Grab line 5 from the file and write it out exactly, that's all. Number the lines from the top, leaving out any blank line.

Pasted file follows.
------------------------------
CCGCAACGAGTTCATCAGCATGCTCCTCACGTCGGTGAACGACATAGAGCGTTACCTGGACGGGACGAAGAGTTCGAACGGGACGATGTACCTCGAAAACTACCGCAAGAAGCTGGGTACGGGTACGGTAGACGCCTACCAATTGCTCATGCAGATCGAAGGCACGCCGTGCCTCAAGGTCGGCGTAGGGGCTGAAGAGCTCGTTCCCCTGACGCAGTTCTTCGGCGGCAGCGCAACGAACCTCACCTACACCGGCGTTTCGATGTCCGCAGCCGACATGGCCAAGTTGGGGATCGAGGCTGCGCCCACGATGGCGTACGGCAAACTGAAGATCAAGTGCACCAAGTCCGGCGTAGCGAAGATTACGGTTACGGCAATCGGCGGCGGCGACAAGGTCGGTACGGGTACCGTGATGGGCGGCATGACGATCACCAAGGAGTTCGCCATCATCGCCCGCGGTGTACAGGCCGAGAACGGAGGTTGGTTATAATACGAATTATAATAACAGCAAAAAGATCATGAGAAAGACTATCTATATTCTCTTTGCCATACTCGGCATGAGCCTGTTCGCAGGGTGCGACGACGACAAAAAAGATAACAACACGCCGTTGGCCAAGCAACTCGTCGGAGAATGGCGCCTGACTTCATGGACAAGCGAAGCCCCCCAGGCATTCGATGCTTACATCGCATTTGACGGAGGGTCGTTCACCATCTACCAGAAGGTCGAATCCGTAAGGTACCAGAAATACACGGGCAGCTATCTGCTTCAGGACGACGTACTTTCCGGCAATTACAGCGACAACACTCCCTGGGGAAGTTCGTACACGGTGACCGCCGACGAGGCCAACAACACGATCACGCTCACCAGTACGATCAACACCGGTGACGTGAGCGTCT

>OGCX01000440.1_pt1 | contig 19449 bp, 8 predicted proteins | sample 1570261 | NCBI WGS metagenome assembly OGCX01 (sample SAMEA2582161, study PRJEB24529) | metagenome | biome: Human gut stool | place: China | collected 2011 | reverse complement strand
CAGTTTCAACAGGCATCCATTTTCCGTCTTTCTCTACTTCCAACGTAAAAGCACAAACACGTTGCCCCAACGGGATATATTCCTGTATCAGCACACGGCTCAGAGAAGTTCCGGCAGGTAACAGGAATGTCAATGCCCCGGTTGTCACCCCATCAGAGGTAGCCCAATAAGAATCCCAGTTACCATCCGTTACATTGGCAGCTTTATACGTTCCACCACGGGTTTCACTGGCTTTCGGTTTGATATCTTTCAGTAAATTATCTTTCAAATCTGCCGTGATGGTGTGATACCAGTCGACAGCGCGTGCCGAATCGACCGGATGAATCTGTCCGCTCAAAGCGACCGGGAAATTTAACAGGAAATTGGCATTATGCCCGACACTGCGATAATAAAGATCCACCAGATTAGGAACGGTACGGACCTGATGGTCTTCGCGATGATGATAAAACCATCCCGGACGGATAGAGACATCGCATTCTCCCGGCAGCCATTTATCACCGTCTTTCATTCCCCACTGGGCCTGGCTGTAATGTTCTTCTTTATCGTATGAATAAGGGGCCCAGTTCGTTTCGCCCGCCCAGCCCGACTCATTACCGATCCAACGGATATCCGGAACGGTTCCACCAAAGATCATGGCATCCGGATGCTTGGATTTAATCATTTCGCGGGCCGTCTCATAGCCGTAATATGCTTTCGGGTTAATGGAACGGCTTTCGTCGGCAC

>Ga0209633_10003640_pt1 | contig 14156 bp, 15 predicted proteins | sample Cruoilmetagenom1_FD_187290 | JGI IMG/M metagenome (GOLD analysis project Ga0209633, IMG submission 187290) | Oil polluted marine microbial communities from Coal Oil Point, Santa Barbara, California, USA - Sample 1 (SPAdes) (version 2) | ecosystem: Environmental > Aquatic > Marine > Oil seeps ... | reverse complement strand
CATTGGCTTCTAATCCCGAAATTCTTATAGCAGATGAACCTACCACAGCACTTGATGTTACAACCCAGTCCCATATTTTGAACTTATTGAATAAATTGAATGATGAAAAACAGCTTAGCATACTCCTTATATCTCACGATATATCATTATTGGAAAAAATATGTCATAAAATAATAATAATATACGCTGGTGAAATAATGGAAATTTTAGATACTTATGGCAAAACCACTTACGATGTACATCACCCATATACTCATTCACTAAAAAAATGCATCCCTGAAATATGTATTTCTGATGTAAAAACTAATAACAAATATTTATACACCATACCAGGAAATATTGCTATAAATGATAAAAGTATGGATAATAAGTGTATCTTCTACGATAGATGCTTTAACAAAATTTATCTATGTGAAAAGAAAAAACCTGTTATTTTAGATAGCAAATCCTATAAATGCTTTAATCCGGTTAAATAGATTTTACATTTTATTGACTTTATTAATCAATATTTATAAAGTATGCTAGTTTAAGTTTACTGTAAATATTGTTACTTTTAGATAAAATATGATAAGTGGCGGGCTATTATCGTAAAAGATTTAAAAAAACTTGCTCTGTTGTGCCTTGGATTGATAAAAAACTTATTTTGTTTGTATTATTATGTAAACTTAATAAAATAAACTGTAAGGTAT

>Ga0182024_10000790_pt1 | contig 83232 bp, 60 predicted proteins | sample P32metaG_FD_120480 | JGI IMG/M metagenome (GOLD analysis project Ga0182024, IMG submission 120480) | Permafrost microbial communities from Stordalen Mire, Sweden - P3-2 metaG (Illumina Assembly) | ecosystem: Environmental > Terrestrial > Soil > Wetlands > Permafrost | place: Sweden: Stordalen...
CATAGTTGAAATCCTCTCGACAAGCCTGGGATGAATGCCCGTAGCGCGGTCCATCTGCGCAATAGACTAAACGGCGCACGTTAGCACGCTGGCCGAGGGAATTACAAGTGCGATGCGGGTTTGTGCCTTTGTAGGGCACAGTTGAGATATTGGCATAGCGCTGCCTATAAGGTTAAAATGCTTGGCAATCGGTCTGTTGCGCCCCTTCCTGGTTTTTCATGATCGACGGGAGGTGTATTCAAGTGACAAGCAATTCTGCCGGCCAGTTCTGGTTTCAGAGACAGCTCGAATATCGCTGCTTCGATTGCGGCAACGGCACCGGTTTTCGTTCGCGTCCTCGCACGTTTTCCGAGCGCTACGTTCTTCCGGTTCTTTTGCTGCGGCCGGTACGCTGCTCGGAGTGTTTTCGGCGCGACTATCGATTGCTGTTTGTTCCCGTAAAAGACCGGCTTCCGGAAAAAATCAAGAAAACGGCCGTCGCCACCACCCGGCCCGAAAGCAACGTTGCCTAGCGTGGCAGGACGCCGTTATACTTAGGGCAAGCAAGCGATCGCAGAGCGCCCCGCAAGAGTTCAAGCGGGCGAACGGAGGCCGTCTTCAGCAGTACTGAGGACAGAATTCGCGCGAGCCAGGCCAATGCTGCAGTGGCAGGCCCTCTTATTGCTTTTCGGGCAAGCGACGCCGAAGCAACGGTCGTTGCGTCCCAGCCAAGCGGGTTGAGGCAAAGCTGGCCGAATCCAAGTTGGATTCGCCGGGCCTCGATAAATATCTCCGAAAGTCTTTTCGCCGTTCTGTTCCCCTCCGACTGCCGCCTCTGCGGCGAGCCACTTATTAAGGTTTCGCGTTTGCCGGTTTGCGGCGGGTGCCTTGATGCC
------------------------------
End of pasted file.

CATTGGCTTCTAATCCCGAAATTCTTATAGCAGATGAACCTACCACAGCACTTGATGTTACAACCCAGTCCCATATTTTGAACTTATTGAATAAATTGAATGATGAAAAACAGCTTAGCATACTCCTTATATCTCACGATATATCATTATTGGAAAAAATATGTCATAAAATAATAATAATATACGCTGGTGAAATAATGGAAATTTTAGATACTTATGGCAAAACCACTTACGATGTACATCACCCATATACTCATTCACTAAAAAAATGCATCCCTGAAATATGTATTTCTGATGTAAAAACTAATAACAAATATTTATACACCATACCAGGAAATATTGCTATAAATGATAAAAGTATGGATAATAAGTGTATCTTCTACGATAGATGCTTTAACAAAATTTATCTATGTGAAAAGAAAAAACCTGTTATTTTAGATAGCAAATCCTATAAATGCTTTAATCCGGTTAAATAGATTTTACATTTTATTGACTTTATTAATCAATATTTATAAAGTATGCTAGTTTAAGTTTACTGTAAATATTGTTACTTTTAGATAAAATATGATAAGTGGCGGGCTATTATCGTAAAAGATTTAAAAAAACTTGCTCTGTTGTGCCTTGGATTGATAAAAAACTTATTTTGTTTGTATTATTATGTAAACTTAATAAAATAAACTGTAAGGTAT